On 2/23/2023 9:38 AM, Wayne Shumaker wrote:
At 2/21/2023 01:17 PM, Moose wrote:
On 2/21/2023 8:59 AM, Wayne Shumaker wrote:
Some initial shots with Wollensak 3" F1.9 Oscillo-Raptor (1:0.7X) (75mm),
mostly bokehish stuff.
The first is a winner; I'd have it on a wall. Second is good abstract. Third
and last are nice.
Thanks Moose. I almost deleted the first one and my interest was more in how
the lens renders bokeh.
So, by accident you created a good image?? 😉 😁
I pulled this lens from one of several Tek scope surplus cameras. Most of the
lenses I have yet to figure out how to work with, but this one seems to work
the best for adapting. I found a Baader T-ring adapter to NEX, and removing the
inner piece, it happened to fit the back of the lens (essentially an m48 T
thread to E adapter). Then some E extension added the final touch. Working on
getting some form of helicoid. All the shots were fixed focal length depending
on the extension.
I did something similar to try out a Rollei projection lens. Results were sorta interesting, but
apparently not enough to get me to go further on adapting it. ðŸ˜‰
I have too many lenses now that need adapting, and not sure how much my
interest will hold. This Oscillo Raptor adapts reasonably well I may ditch the
And there is the reason I have leaned toward LenBaby and been selective about
On 2/21/2023 12:48 PM, Wayne Shumaker wrote:
I have yet to purchase a Lensbaby. Still hoping to find interesting older
Interesting older lenses, to me, is limited to those that are fully functional and have mounts easily adapted to Sony E
mount with commercial adapters.
Even then . . . my Canon 58/1.2 diaphragm starting acting up. It's now in pieces in a little box, while I use another
one. The interest of my younger years in deep dismantling, futzing with diaphragm mechanisms, etc. is either past or in
remission. Today, I need to replace the supply hose for the dishwasher that's started leaking - that's enough for now.
The LensBabies are new, clean, have good mounts, work as intended and do interesting things none of the old lenses can
do. Whether you like it artistically or not, this illustrates some of the differences.
The original LBs use a unique Waterhouse stop system. The stops are held in a magnetic spot just in front of the glass.
So there's none of the problem of dust, damp incursion of the Lomo designs. There are also creative shaped aperture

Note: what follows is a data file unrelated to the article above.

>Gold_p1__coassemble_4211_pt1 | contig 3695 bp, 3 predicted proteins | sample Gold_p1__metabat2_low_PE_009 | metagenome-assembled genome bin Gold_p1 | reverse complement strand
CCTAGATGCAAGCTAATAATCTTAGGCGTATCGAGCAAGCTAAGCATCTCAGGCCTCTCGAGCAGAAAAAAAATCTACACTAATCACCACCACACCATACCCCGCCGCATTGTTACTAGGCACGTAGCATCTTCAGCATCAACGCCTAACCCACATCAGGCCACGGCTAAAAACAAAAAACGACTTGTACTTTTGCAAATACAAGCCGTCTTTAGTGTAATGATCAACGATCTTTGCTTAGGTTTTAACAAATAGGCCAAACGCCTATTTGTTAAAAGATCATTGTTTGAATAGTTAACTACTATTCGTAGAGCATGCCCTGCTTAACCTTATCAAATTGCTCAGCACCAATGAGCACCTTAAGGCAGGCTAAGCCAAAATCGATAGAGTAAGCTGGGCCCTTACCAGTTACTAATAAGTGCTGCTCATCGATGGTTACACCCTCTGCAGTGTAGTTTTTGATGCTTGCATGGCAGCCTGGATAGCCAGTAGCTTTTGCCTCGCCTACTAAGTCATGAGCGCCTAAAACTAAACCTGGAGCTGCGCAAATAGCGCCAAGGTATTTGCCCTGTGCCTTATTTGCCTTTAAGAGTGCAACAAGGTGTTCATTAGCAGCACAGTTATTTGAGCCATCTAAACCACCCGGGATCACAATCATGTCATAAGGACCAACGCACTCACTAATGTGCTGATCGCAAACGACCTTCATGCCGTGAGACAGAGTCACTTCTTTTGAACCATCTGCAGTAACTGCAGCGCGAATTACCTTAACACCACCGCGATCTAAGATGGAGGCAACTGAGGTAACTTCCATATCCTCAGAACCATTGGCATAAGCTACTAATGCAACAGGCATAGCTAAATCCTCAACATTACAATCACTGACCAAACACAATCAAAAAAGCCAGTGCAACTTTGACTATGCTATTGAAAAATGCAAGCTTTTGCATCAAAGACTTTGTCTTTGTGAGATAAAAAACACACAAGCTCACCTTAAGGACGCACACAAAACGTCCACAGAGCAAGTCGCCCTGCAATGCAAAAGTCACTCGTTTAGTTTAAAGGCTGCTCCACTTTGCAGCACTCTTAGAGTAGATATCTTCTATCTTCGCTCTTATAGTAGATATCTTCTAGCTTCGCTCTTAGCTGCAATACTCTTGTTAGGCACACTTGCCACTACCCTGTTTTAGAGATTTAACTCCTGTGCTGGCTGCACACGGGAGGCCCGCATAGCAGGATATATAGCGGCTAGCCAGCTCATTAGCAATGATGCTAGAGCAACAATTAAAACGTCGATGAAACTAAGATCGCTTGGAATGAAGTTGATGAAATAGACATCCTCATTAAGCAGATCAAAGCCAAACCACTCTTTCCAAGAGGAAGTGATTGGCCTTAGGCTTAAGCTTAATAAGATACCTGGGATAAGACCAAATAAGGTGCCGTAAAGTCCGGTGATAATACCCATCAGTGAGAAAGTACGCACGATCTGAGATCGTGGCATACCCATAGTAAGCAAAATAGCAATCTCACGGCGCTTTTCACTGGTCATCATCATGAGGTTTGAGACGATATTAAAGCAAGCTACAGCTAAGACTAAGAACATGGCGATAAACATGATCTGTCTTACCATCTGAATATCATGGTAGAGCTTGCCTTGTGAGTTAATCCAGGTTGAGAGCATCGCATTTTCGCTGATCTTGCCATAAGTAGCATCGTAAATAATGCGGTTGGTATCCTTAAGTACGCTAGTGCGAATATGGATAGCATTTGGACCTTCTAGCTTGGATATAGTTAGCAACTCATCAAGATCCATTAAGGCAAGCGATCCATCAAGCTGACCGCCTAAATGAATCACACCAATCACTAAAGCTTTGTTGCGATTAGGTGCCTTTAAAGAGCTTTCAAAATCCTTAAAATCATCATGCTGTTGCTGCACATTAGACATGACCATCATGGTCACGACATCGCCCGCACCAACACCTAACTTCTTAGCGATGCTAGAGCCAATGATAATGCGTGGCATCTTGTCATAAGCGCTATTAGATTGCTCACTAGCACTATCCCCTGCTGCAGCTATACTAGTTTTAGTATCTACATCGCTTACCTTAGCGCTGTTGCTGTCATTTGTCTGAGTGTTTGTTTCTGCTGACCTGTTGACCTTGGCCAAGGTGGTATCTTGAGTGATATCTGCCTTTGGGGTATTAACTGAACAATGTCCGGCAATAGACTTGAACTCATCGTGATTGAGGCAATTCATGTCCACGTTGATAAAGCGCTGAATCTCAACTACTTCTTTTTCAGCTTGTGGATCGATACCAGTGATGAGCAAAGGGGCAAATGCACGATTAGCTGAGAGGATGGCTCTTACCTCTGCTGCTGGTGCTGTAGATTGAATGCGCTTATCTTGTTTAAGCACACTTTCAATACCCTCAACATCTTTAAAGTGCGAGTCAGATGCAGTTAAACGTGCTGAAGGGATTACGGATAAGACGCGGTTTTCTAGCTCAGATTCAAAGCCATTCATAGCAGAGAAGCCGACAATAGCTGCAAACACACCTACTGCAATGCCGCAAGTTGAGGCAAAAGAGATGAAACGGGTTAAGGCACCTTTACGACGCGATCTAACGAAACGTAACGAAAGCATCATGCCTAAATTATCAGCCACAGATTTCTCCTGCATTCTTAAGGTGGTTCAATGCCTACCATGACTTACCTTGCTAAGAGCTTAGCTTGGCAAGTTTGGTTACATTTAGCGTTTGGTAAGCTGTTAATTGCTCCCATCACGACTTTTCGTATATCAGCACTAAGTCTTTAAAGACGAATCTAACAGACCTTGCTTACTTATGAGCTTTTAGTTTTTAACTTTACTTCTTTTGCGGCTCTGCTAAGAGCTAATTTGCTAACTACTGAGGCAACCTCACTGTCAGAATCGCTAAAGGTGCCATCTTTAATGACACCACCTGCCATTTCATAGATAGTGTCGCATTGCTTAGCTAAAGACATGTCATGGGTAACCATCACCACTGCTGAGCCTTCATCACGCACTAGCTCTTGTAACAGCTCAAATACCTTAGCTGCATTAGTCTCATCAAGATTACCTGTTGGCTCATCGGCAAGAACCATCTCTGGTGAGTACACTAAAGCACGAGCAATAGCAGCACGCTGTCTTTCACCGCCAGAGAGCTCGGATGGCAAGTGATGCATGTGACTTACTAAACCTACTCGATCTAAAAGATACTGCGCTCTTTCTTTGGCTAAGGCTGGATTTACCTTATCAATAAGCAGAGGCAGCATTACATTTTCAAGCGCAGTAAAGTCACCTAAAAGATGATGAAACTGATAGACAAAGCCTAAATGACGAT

disks and"sink strainer" softening disks.
Most later Optic Swap System Optics went to conventional, 12 blade diaphragms. There are now two updates to the old
designs, Soft Focus II and Double Glass II, with both the magnetic disks, for special effects, and the conventional
Another feature from the beginning has been tilt. My first LB had their Spark body, a corrugated tube that focused,
tilted, even shifts a tiny bit, under finger pressure. More common are the Composer series of bodies that allow tilt in
The above pic uses tilt to put the sweet focus spot far off center combined
with a heart shape aperture disk.
Another thing that may not be obvious, what with Lomo making such a big deal about how beautiful and solid their lenses
are, is that LBs are solid, well made devices. The stand alone lenses are real metal, hefty and impressive for fit,
For most of my photography, though, nice sharp lenses win.
Same here. Around home, I futz with all sorts of lenses, mostly on Sony A7 bodies. Even, as with you, get just a few
miles from home, and the straight stuff comes out.
For instance, a recent local hike (5 miles up the road) I took several lenses,
but ended up only using the Voigtlander 35mm f1.4 Nokton classic on A7Riii. I
now have a few OM lenses and was thinking this might be a great hike for the
OM-4T and some Provia.
These are nice.
I would go crazy with just one field of view. Here are two sequential shots,
taken a couple of seconds apart:
Pretty typical of my wandering eye. 😁
What if the Hokey Pokey *IS* what it's all about?
Themed Olympus Photo Exhibition: http://www.tope.nl/